Over the door or window opening is placed a header. This can be made like a sandwich from two pieces of standard 2-inch stock with a filler of ½ inch plywood. This will create a 3½ inch thick header (1½" + ½ + 1½") to match the 3½ inch thick wall. Also 3½" thick header stock is available in some areas. The size boards to use (2x6", 2x8", 2x12" etc.) will be determined by your local code. Often builders will use 2" x 12' which requires no cripple studs above it, thereby making the framing easier.

Headers can be attached to the trimmer and king studs in two ways. The simplest is to use metal header hangers that hang the header from the studs. In this case, both the trimmer and king studs are full-size studs. Measure and cut the header stock to the width of the rough opening. The alternative is sitting the header on top of the trimmer stud and nailing it into the king stud. The trimmer is cut so that the bottom of the header is at the required height of the opening. Here the header is cut to the rough opening width, plus 3 inches so that it sits on top of the trimmer studs.

Check your plans to determine the exact height of the headers. For most openings, the distance from the slab to the bottom of the header is 6'9" (81 inches). This accommodates a standard 6'8" door plus one inch for the jamb and play.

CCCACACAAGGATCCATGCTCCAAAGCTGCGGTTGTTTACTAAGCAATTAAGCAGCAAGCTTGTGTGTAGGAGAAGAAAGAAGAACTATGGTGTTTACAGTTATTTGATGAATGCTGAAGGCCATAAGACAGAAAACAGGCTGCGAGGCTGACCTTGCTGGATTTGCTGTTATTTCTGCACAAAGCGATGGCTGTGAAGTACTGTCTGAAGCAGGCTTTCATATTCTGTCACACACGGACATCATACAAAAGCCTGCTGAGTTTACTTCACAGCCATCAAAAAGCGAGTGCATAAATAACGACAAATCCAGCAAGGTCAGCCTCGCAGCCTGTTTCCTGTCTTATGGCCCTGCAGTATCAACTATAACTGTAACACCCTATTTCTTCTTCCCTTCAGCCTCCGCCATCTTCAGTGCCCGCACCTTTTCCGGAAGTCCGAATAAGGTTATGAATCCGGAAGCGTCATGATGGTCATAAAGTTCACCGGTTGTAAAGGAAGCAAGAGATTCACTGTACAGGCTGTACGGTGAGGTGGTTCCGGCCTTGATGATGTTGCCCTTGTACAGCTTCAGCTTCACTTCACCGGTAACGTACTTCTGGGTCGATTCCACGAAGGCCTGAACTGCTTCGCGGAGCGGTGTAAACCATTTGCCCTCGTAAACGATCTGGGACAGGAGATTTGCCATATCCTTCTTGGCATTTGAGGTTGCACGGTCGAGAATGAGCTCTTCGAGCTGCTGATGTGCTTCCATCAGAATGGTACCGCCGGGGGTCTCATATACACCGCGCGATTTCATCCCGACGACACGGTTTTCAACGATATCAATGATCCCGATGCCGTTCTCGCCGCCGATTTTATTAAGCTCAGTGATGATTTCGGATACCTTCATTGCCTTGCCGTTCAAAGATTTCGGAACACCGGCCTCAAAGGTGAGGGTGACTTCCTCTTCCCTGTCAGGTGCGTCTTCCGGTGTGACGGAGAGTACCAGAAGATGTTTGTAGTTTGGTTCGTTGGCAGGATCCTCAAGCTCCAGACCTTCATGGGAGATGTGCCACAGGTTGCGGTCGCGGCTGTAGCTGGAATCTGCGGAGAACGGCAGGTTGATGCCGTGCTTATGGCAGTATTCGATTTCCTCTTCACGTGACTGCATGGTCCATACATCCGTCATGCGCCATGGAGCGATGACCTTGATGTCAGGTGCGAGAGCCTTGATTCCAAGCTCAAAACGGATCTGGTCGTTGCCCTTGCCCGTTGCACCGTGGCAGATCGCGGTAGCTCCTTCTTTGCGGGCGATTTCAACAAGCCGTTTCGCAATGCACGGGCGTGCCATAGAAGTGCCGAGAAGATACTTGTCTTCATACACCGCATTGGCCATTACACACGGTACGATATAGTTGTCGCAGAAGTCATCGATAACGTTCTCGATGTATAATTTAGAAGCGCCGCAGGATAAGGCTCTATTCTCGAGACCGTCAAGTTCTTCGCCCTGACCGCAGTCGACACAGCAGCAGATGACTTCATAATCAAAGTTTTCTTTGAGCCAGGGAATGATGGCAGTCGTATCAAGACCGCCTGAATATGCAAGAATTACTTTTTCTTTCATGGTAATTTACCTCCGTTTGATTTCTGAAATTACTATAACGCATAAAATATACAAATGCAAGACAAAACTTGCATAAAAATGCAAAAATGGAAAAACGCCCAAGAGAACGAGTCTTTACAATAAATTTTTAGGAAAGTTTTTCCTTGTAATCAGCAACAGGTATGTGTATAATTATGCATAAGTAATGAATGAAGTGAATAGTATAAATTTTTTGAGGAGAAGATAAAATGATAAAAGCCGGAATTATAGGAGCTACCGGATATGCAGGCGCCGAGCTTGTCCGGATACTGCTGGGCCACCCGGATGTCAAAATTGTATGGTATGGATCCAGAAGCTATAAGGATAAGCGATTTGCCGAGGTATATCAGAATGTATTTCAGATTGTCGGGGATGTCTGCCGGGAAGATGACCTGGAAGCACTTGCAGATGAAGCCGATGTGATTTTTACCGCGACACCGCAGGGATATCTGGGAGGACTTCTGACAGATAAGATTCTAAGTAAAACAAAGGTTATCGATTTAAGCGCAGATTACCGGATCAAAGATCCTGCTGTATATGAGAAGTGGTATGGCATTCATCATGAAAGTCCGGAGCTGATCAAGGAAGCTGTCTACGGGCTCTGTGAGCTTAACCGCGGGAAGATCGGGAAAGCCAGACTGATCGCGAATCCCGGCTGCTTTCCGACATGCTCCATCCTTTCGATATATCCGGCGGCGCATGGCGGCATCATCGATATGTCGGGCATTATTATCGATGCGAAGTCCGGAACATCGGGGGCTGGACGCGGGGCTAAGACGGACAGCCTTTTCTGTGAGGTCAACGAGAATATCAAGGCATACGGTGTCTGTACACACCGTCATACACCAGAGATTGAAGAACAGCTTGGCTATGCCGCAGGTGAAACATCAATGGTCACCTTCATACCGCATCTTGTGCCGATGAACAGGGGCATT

Rough sills or sill supports for windows should be cut to the width of the rough opening. Check your blueprint for the distance of the sill from the floor, then measure and mark it on the trimmer studs. The sill supports can be easily attached with special metal fasteners called training clips.

Cripple studs are standard 2x4" used above door and window openings between the header and the top plate (unless you have used a 2x12" header) and below window opening between the rough sill and the bottom plate. There should be one cripple stud for each original 16' layout mark X falling within the rough opening. Change these Xs to Cs. The cripple stud should be "toenailed" (at an angle) into the header. Be sure all cripple studs above the opening are exactly in line with those below the opening.

Nail all framing pieces together with 16d nails or use the nails provided with the metal fasteners. The portion of the bottom plate which falls within the door opening will be cut out before installing the door.